Rashida Richardson (Northeastern University School of Law) and Amba Kak (New York University (NYU)) have posted “Suspect Development Systems: Databasing Marginality and Enforcing Discipline” (University of Michigan Journal of Law Reform, Vol. 55, Forthcoming) on SSRN. Here is the abstract:
Algorithmic accountability law — focused on the regulation of data-driven systems like artificial intelligence (AI) or automated decision-making (ADM) tools — is the subject of lively policy debates, heated advocacy, and mainstream media attention. Concerns have moved beyond data protection and individual due process to encompass a broader range of group-level harms such as, discrimination and modes of democratic participation. While this is a welcome and long overdue shift, this discourse has ignored systems like databases, that are viewed as technically ‘rudimentary’ and often siloed from regulatory scrutiny and public attention. Additionally, burgeoning regulatory proposals like algorithmic impact assessments are not structured to surface important yet often overlooked social, organizational and political economy contexts that are critical to evaluating the practical functions and outcomes of technological systems.
This article presents a new categorical lens and analytical framework that aims to address and overcome these limitations. “Suspect Development Systems” (SDS) refers to: (1) information technologies used by government and private actors, (2) to manage vague or often immeasurable social risk based on presumed or real social conditions (e.g. violence, corruption, substance abuse), (3) that subjects targeted individuals or groups to greater suspicion, differential treatment, and more punitive and exclusionary outcomes. This frame includes some of the most recent and egregious examples of data-driven tools (such as predictive policing or risk assessments) but critically, it is also inclusive of a broader range of database systems that are currently at the margins of technology policy discourse. By examining the use of various criminal intelligence databases in India, the United Kingdom, and the United States, we developed a framework of five categories of features (technical, legal, political economy, organizational, and social) that together and separately influence how these technologies function in practice, the ways they are used, and the outcomes they produce. We then apply this analytical framework to welfare system databases, universal or ID number databases, and citizenship databases to demonstrate the value of this framework in both identifying and evaluating emergent or under-examined technologies in other sensitive social domains.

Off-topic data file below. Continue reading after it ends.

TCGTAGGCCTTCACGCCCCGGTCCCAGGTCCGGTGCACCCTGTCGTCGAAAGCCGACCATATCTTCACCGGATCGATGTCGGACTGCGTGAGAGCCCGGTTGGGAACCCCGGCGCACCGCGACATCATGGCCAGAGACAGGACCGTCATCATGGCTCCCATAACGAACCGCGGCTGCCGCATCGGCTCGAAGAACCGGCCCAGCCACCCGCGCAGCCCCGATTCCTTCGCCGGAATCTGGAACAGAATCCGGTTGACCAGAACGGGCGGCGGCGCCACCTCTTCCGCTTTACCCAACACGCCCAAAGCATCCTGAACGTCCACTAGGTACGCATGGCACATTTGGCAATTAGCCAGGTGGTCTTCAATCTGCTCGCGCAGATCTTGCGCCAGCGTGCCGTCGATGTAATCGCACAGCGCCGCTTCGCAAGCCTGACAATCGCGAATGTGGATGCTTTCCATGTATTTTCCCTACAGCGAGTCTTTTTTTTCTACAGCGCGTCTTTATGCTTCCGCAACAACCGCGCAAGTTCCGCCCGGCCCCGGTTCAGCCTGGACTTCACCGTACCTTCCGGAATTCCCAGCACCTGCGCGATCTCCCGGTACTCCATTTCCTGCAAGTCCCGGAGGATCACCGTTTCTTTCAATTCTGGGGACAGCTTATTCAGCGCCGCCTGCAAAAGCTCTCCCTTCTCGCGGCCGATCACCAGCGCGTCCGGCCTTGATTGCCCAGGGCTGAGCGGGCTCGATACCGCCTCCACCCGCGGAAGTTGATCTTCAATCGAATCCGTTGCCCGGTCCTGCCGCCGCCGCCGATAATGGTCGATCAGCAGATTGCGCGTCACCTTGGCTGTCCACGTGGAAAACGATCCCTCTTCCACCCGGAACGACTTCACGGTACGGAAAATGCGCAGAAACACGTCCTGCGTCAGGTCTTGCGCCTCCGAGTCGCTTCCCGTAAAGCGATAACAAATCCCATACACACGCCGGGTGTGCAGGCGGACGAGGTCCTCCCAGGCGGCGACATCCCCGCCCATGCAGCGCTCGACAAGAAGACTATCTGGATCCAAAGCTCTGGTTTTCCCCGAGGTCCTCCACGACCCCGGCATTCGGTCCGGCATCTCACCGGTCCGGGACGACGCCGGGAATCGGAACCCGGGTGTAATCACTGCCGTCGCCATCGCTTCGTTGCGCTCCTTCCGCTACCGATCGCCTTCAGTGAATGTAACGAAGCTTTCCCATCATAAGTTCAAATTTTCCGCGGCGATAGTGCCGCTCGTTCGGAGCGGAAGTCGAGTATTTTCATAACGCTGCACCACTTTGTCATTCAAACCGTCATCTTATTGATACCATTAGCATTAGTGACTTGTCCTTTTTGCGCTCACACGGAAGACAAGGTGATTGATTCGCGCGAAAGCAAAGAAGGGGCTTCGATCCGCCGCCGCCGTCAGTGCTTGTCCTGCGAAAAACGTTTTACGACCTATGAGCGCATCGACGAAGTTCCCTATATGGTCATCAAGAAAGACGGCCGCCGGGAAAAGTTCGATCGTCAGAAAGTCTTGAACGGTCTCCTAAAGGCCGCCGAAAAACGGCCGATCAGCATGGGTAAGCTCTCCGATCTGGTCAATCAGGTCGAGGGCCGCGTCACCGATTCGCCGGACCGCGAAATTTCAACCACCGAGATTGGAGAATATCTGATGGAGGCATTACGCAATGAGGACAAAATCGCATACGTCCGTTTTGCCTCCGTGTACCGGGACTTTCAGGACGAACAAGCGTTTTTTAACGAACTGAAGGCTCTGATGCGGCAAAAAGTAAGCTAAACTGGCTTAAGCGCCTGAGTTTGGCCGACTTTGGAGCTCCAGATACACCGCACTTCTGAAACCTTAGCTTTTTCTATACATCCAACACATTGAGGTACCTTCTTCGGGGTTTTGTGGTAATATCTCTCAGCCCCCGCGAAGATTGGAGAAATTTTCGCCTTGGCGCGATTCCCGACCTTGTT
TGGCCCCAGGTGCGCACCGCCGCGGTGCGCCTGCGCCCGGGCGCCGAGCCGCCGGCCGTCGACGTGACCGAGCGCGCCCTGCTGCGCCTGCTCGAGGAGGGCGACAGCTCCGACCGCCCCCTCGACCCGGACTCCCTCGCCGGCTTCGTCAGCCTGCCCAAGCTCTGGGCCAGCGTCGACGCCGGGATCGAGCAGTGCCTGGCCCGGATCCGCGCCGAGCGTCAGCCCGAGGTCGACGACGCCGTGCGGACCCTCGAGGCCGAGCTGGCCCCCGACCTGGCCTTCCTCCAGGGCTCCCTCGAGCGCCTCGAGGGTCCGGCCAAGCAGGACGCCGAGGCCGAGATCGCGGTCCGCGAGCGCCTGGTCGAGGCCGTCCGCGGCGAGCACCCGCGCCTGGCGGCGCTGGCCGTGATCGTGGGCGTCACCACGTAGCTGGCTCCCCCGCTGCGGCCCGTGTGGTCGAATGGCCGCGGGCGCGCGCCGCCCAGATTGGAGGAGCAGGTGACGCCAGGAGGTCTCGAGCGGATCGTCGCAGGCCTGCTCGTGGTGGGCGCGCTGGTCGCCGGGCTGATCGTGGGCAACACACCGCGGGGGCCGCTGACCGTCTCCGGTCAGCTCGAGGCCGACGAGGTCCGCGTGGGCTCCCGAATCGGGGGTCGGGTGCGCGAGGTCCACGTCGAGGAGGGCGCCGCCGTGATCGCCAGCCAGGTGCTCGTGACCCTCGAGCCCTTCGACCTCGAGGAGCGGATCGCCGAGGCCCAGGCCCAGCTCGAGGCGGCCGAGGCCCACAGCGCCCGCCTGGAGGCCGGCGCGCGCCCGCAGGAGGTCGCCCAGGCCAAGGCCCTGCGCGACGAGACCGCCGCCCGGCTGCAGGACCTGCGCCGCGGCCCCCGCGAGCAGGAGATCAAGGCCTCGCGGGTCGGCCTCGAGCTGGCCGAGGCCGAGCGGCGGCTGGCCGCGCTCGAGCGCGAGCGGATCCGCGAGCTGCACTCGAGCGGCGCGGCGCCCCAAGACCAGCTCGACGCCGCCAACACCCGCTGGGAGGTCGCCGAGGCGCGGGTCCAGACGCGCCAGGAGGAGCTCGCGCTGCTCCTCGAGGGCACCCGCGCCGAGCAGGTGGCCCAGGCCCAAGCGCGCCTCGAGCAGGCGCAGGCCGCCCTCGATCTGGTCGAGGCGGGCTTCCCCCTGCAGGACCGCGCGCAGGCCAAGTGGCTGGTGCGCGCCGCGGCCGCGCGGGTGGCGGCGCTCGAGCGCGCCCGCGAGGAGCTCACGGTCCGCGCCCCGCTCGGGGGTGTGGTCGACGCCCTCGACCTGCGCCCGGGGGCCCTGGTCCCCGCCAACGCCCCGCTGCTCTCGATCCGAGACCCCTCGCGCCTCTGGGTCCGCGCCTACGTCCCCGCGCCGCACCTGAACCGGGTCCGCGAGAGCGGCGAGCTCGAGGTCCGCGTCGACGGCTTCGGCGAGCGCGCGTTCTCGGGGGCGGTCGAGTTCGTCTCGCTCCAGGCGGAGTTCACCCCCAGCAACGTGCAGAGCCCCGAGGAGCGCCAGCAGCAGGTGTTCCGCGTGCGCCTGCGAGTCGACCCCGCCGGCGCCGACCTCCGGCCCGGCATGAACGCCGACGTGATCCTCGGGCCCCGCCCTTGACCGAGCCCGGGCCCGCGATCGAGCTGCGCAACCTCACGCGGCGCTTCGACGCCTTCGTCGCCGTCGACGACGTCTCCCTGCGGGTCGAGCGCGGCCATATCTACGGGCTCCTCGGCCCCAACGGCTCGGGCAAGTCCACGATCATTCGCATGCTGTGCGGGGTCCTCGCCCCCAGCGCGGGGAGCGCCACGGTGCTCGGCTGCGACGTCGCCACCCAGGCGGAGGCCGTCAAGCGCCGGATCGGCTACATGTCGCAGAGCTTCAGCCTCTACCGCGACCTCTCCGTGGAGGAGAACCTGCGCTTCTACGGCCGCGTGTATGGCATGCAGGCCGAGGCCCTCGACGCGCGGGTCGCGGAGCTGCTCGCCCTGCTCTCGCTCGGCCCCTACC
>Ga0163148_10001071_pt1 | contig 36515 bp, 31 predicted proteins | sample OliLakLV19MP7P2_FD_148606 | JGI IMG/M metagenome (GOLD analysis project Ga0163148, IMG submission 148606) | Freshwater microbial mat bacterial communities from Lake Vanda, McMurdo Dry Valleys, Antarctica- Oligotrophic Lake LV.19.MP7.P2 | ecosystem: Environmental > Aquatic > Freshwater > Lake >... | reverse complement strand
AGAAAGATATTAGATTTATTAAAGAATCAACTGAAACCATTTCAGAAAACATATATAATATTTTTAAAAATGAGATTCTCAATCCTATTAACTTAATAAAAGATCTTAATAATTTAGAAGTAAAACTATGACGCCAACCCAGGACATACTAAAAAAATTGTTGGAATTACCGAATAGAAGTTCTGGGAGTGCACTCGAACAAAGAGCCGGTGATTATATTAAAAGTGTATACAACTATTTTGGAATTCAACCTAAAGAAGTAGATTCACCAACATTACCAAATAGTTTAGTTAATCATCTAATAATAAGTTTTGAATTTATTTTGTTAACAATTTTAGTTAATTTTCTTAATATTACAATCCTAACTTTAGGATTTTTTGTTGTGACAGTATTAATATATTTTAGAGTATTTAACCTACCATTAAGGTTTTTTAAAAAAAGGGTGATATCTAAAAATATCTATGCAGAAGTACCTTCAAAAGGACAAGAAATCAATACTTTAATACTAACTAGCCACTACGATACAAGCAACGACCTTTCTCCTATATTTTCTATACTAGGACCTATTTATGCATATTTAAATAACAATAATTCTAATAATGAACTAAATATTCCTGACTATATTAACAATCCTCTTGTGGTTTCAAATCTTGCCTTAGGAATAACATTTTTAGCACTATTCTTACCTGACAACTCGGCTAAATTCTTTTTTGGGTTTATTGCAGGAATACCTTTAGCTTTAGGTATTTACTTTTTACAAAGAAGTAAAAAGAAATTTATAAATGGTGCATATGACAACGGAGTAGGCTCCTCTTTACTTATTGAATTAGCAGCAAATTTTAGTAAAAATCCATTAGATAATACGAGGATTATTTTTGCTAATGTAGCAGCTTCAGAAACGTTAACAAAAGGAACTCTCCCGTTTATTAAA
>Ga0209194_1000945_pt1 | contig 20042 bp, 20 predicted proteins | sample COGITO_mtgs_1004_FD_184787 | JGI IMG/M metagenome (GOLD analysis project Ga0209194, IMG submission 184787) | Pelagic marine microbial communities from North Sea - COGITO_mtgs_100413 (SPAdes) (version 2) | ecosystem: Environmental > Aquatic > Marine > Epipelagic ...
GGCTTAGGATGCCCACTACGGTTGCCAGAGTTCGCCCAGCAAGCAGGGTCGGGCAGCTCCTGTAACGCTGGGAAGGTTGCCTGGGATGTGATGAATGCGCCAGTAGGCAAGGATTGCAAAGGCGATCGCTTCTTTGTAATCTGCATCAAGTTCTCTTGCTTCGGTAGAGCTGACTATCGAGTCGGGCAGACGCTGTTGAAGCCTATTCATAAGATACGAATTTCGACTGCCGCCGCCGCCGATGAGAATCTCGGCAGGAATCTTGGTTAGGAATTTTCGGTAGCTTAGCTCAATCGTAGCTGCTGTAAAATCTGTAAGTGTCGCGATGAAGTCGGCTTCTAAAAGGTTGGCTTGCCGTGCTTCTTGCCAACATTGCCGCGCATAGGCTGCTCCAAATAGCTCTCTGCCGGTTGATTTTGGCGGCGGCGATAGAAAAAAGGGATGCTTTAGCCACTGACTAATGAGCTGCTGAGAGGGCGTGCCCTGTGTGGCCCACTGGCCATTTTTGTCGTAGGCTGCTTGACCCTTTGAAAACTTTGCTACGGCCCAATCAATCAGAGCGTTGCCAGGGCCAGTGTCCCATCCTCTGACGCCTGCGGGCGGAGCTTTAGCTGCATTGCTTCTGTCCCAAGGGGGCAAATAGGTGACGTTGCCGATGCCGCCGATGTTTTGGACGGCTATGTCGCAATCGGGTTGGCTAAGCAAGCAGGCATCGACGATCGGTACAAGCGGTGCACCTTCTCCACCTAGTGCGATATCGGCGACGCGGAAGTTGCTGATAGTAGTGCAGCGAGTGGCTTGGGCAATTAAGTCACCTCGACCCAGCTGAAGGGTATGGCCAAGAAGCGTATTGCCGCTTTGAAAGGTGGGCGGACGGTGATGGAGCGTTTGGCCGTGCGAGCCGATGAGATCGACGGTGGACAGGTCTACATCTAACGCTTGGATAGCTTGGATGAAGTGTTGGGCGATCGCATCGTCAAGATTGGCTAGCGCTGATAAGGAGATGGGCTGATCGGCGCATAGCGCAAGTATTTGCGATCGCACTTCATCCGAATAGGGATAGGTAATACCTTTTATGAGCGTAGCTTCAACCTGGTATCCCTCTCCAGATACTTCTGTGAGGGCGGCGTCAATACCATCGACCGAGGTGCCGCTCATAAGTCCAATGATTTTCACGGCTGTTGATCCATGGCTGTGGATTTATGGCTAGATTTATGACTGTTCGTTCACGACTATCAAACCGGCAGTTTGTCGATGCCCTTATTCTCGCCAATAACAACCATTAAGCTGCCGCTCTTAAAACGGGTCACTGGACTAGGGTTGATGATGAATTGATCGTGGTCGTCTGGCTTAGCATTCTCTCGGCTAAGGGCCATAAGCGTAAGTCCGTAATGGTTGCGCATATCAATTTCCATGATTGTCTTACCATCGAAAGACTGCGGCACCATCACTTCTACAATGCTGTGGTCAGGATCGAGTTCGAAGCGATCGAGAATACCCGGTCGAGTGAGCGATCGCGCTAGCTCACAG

Suspect Development Systems is an intervention in legal scholarship and practice as it provides a much-needed definitional and analytical framework for understanding an ever-evolving ecosystem of technologies embedded and employed in modern governance. Our analysis also helps redirect attention toward important yet often under-examined contexts, conditions, and consequences that are pertinent to the development of meaningful legislative or regulatory interventions in the field of algorithmic accountability. The cross-jurisdictional evidence put forth across this Article illuminates the value of examining commonalities between the Global North and South to inform our understanding of how seemingly disparate technologies and contexts are in fact coaxial, which is the basis for building more global solidarity.